What starts off as a serial killer plot soon escalates into a story about a real-life scandal. My review for this intriguing book was part of the blog tour at the beginning of the month.

 

Full-Metal-Cardigan-Front-CoverFull Metal Cardigan by David Emery

Even a crime fiction fan needs a little light relief at times and while these memoirs of a social worker do, at times, detail some shocking tales, this was a book that definitely had me laughing out loud.

 

Books I Have Read

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Dead End by Rachel Lynch

The third in the Kelly Porter series investigates the disappearance of several young women in the Lake District and the suspicious suicide of the local lord of the manor. My review will form part of the blog tour.

 

img_1321Pretty Jane and the Viper of Kidbrooke Lane by Paul Thomas Murphy

This real-life story of a long-forgotten murder in Victorian England is a fascinating tale of how important it is to build up your case before going to trial…

 

51BH3yWrGhL._SY346_Tell Nobody by Patricia Gibney

The fifth Lottie Parker book is an emotional tale of murder and child abuse. This is a series that just keeps getting better.

 

 

41137013Fatal Promise by Angela Marsons

After the emotional rollercoaster that was the previous book, the ninth Kim Stone book is another superb read that all fans of the wonderful Angela Marsons will absolutely love.

 

Books I Have Acquired

The Stranger Diaries

A gripping contemporary Gothic thriller from the bestselling author of the Dr Ruth Galloway mysteries: Susan Hill meets Gone Girl and Disclaimer.

Clare Cassidy is no stranger to tales of murder. As a literature teacher specialising in the Gothic writer R.M. Holland, she teaches a short course on them every year. Then Clare’s life and work collide tragically when one of her colleagues is found dead, a line from an R.M. Holland story by her body. The investigating police detective is convinced the writer’s works somehow hold the key to the case.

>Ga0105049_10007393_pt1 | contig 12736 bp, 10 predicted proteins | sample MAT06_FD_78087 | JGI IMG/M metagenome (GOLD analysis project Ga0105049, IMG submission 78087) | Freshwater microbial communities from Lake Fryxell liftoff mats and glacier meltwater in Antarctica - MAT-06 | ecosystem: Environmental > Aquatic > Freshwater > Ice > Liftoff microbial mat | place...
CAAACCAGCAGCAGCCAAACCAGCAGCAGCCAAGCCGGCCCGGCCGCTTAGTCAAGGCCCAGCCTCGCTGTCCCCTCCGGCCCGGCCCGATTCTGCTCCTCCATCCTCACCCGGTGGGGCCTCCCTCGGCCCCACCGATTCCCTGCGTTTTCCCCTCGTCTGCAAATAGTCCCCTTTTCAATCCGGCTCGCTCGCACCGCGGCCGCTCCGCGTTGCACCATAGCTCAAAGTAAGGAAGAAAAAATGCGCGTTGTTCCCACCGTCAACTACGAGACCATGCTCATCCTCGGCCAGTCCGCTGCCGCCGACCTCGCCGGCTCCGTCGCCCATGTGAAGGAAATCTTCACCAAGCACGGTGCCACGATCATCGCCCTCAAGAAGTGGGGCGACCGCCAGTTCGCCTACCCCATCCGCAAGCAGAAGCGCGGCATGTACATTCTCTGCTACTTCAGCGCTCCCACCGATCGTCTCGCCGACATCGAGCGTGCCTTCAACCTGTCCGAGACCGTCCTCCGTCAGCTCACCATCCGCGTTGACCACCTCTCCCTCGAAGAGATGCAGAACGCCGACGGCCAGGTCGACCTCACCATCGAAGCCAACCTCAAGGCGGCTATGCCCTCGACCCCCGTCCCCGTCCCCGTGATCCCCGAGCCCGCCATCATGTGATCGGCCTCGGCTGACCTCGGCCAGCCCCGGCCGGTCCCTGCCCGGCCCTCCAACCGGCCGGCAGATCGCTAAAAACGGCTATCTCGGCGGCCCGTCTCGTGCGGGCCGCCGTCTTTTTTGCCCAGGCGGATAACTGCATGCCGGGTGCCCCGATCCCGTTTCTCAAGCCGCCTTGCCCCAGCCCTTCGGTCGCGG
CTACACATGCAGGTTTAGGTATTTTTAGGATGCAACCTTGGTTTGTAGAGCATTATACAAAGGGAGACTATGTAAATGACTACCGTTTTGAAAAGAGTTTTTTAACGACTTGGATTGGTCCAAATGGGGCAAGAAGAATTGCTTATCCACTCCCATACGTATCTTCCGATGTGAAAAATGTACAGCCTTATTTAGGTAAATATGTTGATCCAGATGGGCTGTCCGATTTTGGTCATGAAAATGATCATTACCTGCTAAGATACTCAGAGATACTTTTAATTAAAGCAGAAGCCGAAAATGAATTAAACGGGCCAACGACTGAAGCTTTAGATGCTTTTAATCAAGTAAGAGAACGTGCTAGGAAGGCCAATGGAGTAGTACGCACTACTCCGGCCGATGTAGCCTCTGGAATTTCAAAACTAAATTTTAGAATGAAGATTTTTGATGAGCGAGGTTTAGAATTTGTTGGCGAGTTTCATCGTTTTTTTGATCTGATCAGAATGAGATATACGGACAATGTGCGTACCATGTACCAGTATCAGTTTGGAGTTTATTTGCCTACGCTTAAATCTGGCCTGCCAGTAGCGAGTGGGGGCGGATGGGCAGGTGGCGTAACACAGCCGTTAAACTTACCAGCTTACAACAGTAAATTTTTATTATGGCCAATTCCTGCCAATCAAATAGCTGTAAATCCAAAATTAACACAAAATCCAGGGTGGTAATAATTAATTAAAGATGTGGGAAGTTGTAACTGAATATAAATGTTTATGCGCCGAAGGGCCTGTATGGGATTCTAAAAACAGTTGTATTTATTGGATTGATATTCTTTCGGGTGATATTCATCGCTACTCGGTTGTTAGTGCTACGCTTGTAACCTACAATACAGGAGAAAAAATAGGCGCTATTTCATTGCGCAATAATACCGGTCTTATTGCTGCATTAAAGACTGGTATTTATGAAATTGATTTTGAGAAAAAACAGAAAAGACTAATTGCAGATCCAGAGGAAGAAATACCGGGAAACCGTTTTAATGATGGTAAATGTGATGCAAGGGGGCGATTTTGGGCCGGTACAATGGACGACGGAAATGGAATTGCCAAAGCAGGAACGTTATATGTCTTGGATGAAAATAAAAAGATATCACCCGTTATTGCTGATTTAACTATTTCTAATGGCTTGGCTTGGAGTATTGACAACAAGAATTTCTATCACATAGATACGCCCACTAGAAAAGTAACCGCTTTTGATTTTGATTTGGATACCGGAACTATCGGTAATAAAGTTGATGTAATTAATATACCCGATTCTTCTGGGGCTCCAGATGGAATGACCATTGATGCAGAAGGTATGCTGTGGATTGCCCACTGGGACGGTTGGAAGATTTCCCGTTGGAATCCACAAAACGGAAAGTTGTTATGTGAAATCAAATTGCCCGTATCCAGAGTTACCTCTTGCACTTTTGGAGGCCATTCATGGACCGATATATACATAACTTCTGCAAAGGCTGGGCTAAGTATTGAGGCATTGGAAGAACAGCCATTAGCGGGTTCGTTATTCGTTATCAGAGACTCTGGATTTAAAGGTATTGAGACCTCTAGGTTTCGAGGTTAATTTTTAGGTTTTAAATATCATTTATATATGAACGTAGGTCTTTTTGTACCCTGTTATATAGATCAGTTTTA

Not knowing who to trust, and afraid that the killer is someone she knows, Clare confides her darkest suspicions and fears about the case to her journal. Then one day she notices some other writing in the diary. Writing that isn’t hers…

Teacher Teacher

 

It’s 1977 and Jack Sheffield is appointed headmaster of a small village primary school in North Yorkshire. So begins Jack’s eventful journey through the school year and his attempts to overcome the many problems that face him as a young and inexperienced headmaster.

The many colourful chapters include Ruby the 20 stone caretaker with an acute spelling problem, a secretary who worships Margaret Thatcher, a villager who grows giant carrots, a barmaid/parent who requests sex lessons, and a five-year-old boy whose language is colourful in the extreme. And then there’s also beautiful, bright Beth Henderson, who is irresistibly attractive to the young headmaster…

Warm, funny and nostalgic, Teacher, Teacher is a delightful read that is guaranteed to make you feel better, whatever kind of day you’ve had.

 

As a big fan of Elly Griffiths, I can’t wait to read The Stranger Diaries this month! Happy reading!